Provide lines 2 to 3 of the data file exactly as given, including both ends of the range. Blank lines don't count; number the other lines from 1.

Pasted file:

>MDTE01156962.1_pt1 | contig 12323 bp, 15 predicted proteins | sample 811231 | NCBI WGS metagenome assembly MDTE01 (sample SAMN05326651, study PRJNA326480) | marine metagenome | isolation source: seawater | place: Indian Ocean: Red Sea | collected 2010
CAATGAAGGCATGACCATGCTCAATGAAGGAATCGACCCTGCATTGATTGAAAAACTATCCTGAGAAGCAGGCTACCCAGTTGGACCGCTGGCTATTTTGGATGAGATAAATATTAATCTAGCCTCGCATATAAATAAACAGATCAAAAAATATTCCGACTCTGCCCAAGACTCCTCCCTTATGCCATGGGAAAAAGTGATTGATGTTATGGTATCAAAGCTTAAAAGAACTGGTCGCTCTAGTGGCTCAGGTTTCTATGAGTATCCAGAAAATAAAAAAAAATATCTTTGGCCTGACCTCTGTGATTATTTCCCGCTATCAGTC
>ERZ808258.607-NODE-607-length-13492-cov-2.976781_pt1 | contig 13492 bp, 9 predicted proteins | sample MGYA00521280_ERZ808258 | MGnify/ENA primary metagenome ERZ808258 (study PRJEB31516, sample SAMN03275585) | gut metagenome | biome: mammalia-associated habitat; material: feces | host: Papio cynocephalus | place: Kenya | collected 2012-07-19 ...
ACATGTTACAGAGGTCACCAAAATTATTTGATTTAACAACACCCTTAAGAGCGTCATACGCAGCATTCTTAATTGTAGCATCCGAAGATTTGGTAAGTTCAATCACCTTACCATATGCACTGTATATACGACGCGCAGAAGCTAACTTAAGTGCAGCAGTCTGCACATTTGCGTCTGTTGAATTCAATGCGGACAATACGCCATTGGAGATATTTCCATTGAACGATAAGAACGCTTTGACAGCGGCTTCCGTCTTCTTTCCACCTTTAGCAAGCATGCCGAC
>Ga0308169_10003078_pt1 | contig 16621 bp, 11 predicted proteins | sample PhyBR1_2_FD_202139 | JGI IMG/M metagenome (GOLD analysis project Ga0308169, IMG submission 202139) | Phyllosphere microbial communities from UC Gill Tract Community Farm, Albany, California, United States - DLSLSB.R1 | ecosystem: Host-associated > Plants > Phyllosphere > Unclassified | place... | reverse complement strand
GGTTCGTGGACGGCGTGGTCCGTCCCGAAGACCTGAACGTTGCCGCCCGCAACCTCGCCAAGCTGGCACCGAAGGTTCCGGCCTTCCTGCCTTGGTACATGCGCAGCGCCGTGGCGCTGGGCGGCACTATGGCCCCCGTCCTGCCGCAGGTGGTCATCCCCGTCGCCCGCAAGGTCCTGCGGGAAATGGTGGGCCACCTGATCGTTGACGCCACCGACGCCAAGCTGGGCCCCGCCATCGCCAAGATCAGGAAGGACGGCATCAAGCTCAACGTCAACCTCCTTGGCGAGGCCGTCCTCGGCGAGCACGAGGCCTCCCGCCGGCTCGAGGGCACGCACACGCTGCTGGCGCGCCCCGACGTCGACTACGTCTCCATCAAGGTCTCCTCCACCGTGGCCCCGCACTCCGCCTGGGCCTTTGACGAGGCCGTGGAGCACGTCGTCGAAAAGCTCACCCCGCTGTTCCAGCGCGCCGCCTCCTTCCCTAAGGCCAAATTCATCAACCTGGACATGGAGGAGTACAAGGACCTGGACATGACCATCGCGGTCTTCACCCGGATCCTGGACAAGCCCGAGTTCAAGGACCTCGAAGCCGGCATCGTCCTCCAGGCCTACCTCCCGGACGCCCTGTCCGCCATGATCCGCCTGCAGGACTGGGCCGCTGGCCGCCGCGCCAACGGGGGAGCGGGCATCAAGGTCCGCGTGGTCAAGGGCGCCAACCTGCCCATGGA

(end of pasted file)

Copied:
CAATGAAGGCATGACCATGCTCAATGAAGGAATCGACCCTGCATTGATTGAAAAACTATCCTGAGAAGCAGGCTACCCAGTTGGACCGCTGGCTATTTTGGATGAGATAAATATTAATCTAGCCTCGCATATAAATAAACAGATCAAAAAATATTCCGACTCTGCCCAAGACTCCTCCCTTATGCCATGGGAAAAAGTGATTGATGTTATGGTATCAAAGCTTAAAAGAACTGGTCGCTCTAGTGGCTCAGGTTTCTATGAGTATCCAGAAAATAAAAAAAAATATCTTTGGCCTGACCTCTGTGATTATTTCCCGCTATCAGTC
>ERZ808258.607-NODE-607-length-13492-cov-2.976781_pt1 | contig 13492 bp, 9 predicted proteins | sample MGYA00521280_ERZ808258 | MGnify/ENA primary metagenome ERZ808258 (study PRJEB31516, sample SAMN03275585) | gut metagenome | biome: mammalia-associated habitat; material: feces | host: Papio cynocephalus | place: Kenya | collected 2012-07-19 ...